Before we went to Williamsburg I couldn’t quite understand what Colonial Williamsburg was supposed to be. I always thought of it like a theme park but when I started researching it seemed like that wasn’t quite right.

It turns out that it is actually a few streets. Just public roads in Williamsburg VA. In the 1930s a group decided to commemorate the history that happened there and they started preserving and rebuilding some of the buildings on those roads.


We started our visit at the official visitor center to get a day pass. They do have discount passes for veterans. The visitor’s center is not close to the area with the buildings. There is a shuttle or you can walk. They said it was 1/3 of a mile. Maybe it is in a straight line but the path was not a straight line. It was closer to a mile by the time we got there.

If you have a pass you can go into any of the buildings that are open and talk to the people in period costumes who are there. There are tours of places like the Governor’s Mansion and the Capitol and a tavern where the lawmakers went when they got fired by the Governor for supporting Boston after the Tea Party. You know what buildings are open if there is a flag out front. We were there on a Friday in June. According to the guide, that was the day when most of the building should have been open, and it didn’t seem like they were. Most of the buildings you walked by were closed.


I liked the tours that we were able to do in the big buildings. Bonus – they have been retrofitted with air conditioning which in nice in the Southern summer.

There are several artisan shops. We stopped at the tin smiths and the weavers. They were very knowledgeable. They do stay mostly in character unless they can’t like when the weaver was talking about how they weave mostly with linen because cotton wouldn’t become practical until the cotton gin was invented later than the time period that they were portraying. The husband will talk to anyone so he’d ask them what they thought of those rebels’ chances against the British and they’d discuss politics. He said a bonus of that was seeing how fast I could disappear when he would start talking. We went into the apothecary and some lady was in there trying to act smart. She was annoying and was obviously trying to trip up the woman manning the shop. So at one point I hear the husband’s voice yell from the from the back of the store, “Hogwash! We all know their humors are just off.”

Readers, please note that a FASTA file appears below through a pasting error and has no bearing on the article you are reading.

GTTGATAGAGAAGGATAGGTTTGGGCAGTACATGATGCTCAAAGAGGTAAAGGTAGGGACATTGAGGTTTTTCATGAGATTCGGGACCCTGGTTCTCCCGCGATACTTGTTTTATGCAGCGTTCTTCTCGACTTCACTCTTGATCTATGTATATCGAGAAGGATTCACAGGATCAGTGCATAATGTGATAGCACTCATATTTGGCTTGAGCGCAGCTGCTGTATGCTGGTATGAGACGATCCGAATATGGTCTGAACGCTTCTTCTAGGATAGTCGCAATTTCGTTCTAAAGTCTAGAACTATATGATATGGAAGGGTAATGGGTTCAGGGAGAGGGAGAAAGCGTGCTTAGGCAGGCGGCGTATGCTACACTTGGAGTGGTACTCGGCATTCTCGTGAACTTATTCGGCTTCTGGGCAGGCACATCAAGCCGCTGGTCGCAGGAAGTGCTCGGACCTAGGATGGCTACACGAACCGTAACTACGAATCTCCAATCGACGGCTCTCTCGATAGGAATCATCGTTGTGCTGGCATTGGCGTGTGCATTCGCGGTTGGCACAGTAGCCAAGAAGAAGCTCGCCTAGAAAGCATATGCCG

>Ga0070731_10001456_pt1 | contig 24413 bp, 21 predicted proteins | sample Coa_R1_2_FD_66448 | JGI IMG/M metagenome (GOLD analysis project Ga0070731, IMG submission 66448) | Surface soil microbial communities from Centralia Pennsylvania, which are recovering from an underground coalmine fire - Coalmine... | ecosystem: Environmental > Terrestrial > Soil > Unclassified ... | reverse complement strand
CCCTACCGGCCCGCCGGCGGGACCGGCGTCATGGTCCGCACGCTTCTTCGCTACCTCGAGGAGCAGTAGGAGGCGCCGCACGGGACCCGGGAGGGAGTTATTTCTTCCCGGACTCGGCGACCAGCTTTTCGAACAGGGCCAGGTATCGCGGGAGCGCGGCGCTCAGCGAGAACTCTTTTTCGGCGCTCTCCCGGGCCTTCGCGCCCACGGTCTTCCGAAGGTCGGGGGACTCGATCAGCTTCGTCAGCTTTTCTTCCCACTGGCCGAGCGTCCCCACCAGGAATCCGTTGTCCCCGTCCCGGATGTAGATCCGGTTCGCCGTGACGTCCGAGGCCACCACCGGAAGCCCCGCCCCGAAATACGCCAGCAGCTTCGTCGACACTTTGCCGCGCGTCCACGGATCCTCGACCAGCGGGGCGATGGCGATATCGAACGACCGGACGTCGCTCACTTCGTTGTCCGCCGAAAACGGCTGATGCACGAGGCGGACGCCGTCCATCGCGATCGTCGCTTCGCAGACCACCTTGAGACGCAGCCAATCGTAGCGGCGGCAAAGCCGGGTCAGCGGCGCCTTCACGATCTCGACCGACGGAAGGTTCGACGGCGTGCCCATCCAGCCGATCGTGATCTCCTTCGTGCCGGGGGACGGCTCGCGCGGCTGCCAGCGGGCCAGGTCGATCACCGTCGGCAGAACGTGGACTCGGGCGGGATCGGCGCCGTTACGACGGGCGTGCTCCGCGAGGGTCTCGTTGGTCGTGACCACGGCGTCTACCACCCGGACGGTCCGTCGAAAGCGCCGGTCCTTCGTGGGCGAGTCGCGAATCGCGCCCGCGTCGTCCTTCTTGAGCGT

The person working in the store slapped her hands on the counter and said, “Oh! I see we have an intellectual in the back! Now we’re going to have a philosophical discussion.” Then she used that to move to a different topic from whatever that annoying lady was nattering on about. So I guess he was useful.

There are restaurants and snack shops there but at the end of the road there is a modern shopping center. It sits between the historical area and William and Mary College. You can easily walk over there for lunch. We went to Mellow Mushroom for pizza. It was way easier to be a vegan there than at historically accurate taverns.

There is an area just for veterans too.


We went just to see what it was. There was a little building where you could sit down. There was a bathroom and they had some water and hot drinks. There were some books for kids to read. I read one about a horse who ran down the street in Williamsburg because he was looking for a friend.

We spent most of one day walking around and going to the museum. But since our hotel was fairly nearby we went back on two more evenings too. The pedestrian only area is a mile long. So we would park in the shopping area and go for a walk down the historical area and back to get a 2 mile walk in once it cooled down in the evening. We weren’t the only ones doing this. There were dog walkers out and other people.

Obviously we were supposed to be doing this or why would there be a street labeled this nearby?


This baby and mom were hanging out in a small pasture on the edge of the historical area. I’d wave when we walked by but they ignore tourists.